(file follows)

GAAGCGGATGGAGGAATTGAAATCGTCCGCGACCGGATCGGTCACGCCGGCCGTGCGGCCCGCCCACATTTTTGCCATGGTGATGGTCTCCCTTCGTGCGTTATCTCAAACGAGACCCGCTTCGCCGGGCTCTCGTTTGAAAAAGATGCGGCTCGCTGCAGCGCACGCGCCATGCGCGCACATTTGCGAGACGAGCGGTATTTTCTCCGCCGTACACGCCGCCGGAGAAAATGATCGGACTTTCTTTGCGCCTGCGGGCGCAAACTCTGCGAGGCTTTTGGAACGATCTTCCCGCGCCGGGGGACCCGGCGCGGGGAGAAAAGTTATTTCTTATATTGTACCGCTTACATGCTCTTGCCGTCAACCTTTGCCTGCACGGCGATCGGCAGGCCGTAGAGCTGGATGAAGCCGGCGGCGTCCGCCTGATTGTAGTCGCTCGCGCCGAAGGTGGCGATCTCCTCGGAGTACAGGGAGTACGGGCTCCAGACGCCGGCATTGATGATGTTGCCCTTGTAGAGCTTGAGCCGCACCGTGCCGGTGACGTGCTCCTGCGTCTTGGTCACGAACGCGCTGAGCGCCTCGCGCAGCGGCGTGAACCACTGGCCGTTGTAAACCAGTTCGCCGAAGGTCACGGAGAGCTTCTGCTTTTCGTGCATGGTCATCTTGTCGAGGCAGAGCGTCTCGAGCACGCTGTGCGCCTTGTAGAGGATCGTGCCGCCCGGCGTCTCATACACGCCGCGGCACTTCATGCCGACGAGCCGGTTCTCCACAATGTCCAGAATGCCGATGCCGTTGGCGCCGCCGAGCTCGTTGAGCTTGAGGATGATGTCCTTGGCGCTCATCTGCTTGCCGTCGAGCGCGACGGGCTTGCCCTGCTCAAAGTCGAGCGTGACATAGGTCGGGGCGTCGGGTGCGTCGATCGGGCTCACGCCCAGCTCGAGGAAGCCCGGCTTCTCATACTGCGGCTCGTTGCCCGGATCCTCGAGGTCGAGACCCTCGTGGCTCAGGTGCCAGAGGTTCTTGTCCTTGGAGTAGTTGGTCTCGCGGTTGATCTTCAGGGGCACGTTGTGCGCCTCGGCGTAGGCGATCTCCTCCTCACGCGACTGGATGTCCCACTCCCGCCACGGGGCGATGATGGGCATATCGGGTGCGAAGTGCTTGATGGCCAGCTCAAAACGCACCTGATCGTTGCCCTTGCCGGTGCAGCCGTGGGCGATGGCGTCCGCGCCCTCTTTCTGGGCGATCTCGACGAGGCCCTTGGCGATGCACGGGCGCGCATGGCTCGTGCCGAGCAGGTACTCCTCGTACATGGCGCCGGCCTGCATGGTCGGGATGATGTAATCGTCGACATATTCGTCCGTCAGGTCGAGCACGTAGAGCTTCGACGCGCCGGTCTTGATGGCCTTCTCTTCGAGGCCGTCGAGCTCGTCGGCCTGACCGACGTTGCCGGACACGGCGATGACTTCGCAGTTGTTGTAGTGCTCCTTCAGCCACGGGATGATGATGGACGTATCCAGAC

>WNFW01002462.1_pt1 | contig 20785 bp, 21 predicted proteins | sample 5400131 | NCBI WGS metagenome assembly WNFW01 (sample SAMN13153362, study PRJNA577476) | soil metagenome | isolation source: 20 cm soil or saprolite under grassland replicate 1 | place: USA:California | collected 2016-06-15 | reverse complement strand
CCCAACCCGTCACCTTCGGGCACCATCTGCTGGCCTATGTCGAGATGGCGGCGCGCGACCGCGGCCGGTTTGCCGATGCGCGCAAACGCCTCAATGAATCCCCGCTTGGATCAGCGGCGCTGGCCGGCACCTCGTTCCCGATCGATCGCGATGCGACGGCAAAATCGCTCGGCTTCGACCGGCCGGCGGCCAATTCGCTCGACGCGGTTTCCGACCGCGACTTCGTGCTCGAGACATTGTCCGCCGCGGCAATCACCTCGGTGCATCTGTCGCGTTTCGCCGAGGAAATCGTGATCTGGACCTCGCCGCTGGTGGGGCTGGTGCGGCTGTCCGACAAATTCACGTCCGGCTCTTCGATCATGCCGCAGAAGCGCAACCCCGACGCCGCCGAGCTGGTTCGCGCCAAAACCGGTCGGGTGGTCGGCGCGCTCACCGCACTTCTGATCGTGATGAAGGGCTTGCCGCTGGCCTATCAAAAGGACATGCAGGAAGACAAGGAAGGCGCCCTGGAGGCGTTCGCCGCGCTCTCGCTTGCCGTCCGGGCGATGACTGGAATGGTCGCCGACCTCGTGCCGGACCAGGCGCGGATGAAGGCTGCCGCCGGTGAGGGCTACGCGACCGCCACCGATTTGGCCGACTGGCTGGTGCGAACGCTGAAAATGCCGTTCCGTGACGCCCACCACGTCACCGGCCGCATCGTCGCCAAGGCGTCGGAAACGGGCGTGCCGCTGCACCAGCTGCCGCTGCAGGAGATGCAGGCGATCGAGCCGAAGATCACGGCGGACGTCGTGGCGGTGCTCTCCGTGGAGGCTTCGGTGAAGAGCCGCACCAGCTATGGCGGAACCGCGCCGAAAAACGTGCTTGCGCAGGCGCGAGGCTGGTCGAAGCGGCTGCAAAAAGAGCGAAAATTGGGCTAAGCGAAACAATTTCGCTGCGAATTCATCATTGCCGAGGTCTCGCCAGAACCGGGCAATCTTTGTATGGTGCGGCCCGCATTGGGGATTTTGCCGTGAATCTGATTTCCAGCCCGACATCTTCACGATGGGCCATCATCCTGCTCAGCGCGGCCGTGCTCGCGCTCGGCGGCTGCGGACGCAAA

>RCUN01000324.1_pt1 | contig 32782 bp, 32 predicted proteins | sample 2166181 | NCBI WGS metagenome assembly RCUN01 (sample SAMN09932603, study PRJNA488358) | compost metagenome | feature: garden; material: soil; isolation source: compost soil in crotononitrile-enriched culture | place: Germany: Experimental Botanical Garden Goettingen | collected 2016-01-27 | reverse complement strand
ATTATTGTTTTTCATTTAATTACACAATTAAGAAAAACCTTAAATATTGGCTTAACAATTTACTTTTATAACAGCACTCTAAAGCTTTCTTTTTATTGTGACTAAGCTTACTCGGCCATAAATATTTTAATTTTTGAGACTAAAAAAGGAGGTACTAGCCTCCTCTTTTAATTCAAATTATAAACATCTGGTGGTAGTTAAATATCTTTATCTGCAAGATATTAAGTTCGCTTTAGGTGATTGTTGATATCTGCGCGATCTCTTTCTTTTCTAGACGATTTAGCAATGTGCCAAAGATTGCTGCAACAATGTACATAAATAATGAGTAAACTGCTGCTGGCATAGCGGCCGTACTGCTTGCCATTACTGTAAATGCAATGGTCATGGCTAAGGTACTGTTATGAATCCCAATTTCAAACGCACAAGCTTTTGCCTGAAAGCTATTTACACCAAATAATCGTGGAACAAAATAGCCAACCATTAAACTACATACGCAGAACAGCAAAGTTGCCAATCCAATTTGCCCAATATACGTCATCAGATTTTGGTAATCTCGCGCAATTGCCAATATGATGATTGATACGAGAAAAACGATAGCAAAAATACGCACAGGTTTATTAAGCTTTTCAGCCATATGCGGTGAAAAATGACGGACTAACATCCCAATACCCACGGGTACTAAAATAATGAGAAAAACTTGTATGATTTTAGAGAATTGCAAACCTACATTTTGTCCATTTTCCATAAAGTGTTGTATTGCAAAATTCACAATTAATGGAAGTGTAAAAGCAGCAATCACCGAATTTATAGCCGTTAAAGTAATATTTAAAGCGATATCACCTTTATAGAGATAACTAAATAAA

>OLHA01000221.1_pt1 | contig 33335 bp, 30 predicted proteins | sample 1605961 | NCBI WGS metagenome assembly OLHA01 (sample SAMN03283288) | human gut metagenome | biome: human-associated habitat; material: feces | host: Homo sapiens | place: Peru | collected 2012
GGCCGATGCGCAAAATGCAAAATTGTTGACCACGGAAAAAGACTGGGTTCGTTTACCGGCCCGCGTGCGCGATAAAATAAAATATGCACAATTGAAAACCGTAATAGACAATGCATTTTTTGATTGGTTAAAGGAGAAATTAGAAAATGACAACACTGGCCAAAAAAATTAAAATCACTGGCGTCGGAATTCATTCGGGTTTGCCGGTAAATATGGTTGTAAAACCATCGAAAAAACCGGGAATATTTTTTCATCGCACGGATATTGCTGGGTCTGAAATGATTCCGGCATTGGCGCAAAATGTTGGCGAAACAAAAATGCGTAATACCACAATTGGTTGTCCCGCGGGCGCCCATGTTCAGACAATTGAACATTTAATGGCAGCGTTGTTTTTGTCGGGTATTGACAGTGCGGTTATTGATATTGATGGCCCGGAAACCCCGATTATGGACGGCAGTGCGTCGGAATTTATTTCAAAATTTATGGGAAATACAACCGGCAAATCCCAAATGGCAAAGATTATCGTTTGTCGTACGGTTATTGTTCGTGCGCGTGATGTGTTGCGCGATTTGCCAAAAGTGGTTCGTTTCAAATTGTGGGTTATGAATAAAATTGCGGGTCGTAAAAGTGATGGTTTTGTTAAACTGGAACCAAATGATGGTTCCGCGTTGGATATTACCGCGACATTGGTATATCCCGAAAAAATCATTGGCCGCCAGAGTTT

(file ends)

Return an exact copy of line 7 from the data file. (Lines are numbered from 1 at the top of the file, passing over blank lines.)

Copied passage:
GGCCGATGCGCAAAATGCAAAATTGTTGACCACGGAAAAAGACTGGGTTCGTTTACCGGCCCGCGTGCGCGATAAAATAAAATATGCACAATTGAAAACCGTAATAGACAATGCATTTTTTGATTGGTTAAAGGAGAAATTAGAAAATGACAACACTGGCCAAAAAAATTAAAATCACTGGCGTCGGAATTCATTCGGGTTTGCCGGTAAATATGGTTGTAAAACCATCGAAAAAACCGGGAATATTTTTTCATCGCACGGATATTGCTGGGTCTGAAATGATTCCGGCATTGGCGCAAAATGTTGGCGAAACAAAAATGCGTAATACCACAATTGGTTGTCCCGCGGGCGCCCATGTTCAGACAATTGAACATTTAATGGCAGCGTTGTTTTTGTCGGGTATTGACAGTGCGGTTATTGATATTGATGGCCCGGAAACCCCGATTATGGACGGCAGTGCGTCGGAATTTATTTCAAAATTTATGGGAAATACAACCGGCAAATCCCAAATGGCAAAGATTATCGTTTGTCGTACGGTTATTGTTCGTGCGCGTGATGTGTTGCGCGATTTGCCAAAAGTGGTTCGTTTCAAATTGTGGGTTATGAATAAAATTGCGGGTCGTAAAAGTGATGGTTTTGTTAAACTGGAACCAAATGATGGTTCCGCGTTGGATATTACCGCGACATTGGTATATCCCGAAAAAATCATTGGCCGCCAGAGTTT